How about this for a comparison; Delta airlines trades at .o6 times sales which means the YHOO buyer pays 250 times as much for a dollar of sales as the DAL buyer. DAL is a distressed company and the buyer must know that the risk of bankruptcy is real. Not so for Goodyear. Goodyear is a recovering cyclical stock and has the worst behind it. Yet the stock still trades at only .15 times sales. The YHOO buyer pays 100 times as much for a dollar of sales as does GT.

I have stated before that I plan to continue to own YHOO, GOOG, and EBAY based on my belief that the internet is just getting started. To rationally own these stocks at current prices I must believe that extraordinary growth will continue for many years to come. I believe that although growth rates will have slowed dramatically ten years from now, growth rates will still be high enough for these stocks to trade at 2 or more times the market multiple. This is a long-term bet fraught with peril but in the mean-time I will continue to by some of the T's and Goodyears of the world. In aggressive accounts I will even buy an occasional DAL.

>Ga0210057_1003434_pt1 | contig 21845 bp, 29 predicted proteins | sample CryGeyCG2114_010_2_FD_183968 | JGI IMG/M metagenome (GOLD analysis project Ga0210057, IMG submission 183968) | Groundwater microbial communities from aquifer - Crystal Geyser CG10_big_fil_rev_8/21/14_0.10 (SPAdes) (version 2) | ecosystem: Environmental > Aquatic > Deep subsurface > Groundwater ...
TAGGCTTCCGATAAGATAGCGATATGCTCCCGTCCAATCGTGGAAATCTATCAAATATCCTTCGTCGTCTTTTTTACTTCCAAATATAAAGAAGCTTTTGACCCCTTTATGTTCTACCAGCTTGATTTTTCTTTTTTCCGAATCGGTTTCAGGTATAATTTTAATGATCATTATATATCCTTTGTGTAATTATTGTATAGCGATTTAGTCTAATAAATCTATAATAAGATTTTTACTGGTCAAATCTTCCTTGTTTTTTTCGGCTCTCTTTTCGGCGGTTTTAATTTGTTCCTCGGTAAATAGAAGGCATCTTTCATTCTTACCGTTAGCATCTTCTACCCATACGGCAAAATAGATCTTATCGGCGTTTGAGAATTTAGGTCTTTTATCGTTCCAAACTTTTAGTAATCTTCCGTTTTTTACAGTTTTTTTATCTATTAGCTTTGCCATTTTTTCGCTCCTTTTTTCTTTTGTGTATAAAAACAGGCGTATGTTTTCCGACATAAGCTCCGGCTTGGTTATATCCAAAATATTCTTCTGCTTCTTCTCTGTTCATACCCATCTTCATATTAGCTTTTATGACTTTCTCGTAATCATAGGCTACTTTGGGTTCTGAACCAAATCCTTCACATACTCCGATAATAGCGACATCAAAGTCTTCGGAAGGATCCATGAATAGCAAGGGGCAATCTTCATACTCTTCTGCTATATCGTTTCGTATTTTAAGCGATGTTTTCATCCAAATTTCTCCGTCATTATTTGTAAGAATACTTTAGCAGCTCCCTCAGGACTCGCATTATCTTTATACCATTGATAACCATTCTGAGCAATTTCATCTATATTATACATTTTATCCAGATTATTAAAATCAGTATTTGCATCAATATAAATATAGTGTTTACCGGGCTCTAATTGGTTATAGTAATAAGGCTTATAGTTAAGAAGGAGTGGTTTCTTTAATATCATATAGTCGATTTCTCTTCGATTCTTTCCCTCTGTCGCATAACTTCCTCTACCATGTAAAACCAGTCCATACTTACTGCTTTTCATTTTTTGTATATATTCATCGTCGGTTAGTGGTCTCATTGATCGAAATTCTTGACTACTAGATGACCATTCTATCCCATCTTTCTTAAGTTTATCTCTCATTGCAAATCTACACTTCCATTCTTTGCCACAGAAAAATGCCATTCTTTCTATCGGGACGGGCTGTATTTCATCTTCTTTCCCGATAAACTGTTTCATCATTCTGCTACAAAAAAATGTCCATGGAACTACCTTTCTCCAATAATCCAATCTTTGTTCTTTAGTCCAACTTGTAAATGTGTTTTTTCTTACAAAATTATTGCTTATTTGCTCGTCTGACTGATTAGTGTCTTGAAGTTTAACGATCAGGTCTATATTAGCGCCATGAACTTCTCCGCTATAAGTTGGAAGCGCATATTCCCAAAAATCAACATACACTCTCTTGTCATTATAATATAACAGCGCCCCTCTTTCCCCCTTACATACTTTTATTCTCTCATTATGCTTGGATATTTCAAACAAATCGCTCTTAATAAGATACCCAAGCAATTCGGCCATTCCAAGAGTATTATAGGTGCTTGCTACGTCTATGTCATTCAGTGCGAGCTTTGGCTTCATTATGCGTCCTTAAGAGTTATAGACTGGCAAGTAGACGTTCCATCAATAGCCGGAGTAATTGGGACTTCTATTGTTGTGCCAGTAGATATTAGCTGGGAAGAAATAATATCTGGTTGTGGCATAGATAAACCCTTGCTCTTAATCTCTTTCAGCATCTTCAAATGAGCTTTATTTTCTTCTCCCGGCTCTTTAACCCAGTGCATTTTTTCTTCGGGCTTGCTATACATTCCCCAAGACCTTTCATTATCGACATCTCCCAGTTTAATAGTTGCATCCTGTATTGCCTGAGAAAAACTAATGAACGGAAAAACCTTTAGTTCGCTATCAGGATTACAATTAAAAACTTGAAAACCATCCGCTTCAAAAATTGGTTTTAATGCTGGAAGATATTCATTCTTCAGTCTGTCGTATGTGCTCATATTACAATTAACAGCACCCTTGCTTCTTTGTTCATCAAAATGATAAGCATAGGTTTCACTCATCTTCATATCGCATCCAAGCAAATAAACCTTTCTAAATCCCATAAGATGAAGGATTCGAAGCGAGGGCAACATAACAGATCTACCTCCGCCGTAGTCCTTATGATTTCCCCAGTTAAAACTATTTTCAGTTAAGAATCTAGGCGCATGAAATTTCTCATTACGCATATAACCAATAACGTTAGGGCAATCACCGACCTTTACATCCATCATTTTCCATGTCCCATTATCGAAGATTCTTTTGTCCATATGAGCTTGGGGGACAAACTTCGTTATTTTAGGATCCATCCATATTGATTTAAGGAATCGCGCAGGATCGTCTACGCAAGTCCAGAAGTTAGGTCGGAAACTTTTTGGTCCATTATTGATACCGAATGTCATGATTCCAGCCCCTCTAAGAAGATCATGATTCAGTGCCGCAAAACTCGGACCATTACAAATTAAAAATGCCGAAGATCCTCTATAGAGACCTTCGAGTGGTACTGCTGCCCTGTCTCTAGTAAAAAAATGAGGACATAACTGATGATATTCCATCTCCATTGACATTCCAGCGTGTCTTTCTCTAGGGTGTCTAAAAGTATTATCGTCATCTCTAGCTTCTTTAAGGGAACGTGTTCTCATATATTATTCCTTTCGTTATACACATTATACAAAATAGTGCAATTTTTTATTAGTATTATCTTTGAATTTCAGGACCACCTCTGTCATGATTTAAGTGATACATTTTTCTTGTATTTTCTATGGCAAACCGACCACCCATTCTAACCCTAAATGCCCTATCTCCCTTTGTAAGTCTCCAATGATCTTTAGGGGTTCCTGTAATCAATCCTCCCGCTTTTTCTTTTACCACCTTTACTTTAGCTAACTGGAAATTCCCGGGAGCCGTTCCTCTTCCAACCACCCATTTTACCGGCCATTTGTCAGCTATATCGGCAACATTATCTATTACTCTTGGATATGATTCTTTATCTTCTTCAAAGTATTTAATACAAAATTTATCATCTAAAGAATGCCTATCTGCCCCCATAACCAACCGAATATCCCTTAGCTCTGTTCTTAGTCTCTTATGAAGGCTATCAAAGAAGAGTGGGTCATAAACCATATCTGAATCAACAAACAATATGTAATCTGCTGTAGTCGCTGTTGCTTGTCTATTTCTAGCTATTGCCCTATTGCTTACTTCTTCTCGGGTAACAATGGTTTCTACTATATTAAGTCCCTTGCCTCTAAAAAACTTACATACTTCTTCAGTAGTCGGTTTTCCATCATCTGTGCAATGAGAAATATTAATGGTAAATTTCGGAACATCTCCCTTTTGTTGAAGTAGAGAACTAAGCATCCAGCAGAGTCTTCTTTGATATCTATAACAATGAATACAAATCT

By the way, one should remember that the human being is apt to "know" things that are not true and to discount fundamental truths. In the text above, I implied that the growth rates must eventually come down. The concept involved is called "regression to the mean". The concept was discovered by Sir Francis Galton more than 100 years ago. The idea is simple. He noted that unusually tall men tend to have tall sons but not as tall as their fathers; unusually short men have short sons but not unusually short sons. The height of sons tends to regress toward the mean. Google had revenue growth of 233% this year. It is simply not realistic to expect this rate to continue in the same way it is not reasonable to expect two unusually tall parents to have an 8 foot or even a 7 foot tall child. On the other hand, one should not assume that because long-distance prices are in decline that there is little value in owning a long-distance business.